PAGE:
Vistasvagge, Sweden. Photo by mcbain.
The Arctic circle is an imaginary line, about approximately 2600 km south of the North Pole. In reality, the Arctic Circle is perpetually moving, its geographical position is not static. It can move more than 100 metres per year. It's not always found where it was yesterday... With modern technology the location of the Arctic Circle can be exactly pinpointed in real-time. (For tourist reasons there exists a fixed line.)
So what defines "arctic"? Arctic Scandinavia is defined by nature and the sun. It goes all the way up north, to Barents Sea in the Arctic Ocean, Svalbard belongs (part of Norway), but how far south? I'd say everything above 65 degrees north is arctic, below sub-arctic. The nature is mainly tundra. Frozen ground is above the tree line and is covered with plants like moss and lichen. Trees that are usually small. Low temperatures and precipitation with strong winds are not uncommon in the Arctic.
The sun plays a very important role up here. The extremes of daylight makes a very special environment to live in. No sun at all or sun all the time. During a few months in spring and autumn there is both day and night.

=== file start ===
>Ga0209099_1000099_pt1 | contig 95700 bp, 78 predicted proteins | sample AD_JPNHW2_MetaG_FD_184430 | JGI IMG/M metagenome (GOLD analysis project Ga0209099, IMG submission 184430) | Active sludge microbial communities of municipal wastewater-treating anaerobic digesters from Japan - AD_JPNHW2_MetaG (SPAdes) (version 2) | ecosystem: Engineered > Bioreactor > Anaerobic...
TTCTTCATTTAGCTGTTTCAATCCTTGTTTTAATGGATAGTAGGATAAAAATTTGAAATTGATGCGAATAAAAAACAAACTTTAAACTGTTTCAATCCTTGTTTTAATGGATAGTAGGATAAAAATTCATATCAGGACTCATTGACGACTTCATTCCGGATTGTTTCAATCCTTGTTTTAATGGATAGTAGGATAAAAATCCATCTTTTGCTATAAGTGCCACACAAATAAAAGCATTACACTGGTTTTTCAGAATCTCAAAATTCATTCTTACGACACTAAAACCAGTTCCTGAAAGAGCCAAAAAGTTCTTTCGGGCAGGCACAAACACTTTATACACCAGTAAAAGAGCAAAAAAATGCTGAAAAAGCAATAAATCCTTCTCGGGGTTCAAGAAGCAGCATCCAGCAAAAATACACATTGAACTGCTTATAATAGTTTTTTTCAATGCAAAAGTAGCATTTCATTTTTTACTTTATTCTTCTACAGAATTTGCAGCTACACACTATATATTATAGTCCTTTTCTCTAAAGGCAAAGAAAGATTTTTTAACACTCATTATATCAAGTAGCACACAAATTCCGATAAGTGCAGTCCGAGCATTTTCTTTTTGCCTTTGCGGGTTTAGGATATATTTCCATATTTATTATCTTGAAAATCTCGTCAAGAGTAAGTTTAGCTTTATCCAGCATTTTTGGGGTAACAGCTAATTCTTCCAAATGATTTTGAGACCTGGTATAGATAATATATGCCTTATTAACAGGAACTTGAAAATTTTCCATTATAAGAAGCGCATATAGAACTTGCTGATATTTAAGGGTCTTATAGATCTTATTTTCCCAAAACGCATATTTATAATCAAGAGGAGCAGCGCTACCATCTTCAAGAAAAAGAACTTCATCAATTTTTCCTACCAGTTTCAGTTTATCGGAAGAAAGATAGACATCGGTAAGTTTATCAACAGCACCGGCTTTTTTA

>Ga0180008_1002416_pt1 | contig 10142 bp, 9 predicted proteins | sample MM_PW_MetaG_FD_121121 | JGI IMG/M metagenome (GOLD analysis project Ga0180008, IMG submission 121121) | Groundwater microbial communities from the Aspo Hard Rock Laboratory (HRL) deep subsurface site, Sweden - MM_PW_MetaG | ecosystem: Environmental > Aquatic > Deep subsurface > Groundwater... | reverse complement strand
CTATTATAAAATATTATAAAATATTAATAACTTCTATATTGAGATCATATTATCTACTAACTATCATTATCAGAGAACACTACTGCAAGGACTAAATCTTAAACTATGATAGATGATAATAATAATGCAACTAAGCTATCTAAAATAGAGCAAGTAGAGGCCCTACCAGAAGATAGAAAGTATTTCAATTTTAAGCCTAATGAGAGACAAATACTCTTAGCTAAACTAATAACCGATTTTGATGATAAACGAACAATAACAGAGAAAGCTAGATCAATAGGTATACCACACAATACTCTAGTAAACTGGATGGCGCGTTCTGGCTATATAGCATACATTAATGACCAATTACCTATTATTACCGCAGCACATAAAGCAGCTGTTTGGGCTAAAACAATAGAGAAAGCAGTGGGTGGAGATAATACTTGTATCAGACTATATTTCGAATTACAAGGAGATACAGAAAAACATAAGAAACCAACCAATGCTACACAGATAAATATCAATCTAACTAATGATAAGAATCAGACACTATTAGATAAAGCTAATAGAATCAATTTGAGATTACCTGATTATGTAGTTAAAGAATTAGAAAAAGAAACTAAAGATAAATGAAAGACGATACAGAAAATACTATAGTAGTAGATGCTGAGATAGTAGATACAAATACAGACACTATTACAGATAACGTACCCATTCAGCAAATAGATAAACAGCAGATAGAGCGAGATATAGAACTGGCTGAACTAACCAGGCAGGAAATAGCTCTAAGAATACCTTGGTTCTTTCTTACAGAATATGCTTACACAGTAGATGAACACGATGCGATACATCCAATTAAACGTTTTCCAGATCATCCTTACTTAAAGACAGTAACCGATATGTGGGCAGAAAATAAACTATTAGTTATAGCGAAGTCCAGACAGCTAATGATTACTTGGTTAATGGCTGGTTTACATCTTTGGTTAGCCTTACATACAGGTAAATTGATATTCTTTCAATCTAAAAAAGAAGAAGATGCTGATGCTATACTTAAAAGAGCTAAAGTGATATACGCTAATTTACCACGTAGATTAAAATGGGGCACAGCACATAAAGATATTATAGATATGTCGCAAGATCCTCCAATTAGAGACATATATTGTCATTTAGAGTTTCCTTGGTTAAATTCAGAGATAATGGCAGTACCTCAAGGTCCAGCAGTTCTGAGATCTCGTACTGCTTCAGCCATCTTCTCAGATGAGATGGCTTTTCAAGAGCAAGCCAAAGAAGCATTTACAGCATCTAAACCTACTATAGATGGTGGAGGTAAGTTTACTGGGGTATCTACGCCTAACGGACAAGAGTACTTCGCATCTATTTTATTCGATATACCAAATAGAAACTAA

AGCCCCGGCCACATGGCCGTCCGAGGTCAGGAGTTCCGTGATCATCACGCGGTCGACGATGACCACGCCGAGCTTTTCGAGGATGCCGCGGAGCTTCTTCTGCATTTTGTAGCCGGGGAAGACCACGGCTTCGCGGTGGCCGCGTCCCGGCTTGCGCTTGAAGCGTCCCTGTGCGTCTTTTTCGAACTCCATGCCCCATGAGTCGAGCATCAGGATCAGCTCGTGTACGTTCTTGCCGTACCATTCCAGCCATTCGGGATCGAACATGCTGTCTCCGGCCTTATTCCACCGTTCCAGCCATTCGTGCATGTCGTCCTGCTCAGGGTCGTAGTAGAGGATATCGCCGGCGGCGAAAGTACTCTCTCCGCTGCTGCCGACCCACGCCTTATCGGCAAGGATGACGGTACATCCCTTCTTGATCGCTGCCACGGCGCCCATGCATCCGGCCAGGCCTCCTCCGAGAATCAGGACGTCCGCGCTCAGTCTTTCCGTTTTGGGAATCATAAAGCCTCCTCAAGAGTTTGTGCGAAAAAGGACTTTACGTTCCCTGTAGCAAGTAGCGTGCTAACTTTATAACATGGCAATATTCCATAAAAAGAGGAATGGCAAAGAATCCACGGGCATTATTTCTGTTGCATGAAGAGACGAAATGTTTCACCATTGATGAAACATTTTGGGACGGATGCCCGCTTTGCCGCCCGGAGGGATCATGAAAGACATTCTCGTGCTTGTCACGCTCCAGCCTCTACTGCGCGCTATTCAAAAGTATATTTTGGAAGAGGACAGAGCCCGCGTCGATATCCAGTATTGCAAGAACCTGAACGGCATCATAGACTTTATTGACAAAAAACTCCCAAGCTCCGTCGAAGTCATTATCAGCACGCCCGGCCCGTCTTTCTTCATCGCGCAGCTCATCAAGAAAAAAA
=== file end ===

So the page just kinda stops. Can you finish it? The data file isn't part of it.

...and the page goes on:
There is one equivalent the same distance from the South Pole. Above this line the sun never sets during the summer solstice, and during winter solstice it will never rise. These phenomen has many popular names as the Midnight sun or the Eternal night, the Polar night. Up here the long day last from approx. 25 of May to 18 of July. The Arctic circles change their positions due to the relationship between earth's axis and the sun. At the moment it moves 14,4 meters/year. It affects the weather patterns in the northern hemisphere.
This page is only concerned with Norway, Sweden and Finland, but Canada, Greenland, Iceland, Russia and the United States are also part of the Arctic. It is an area with 2 million people in it and over 50 languages.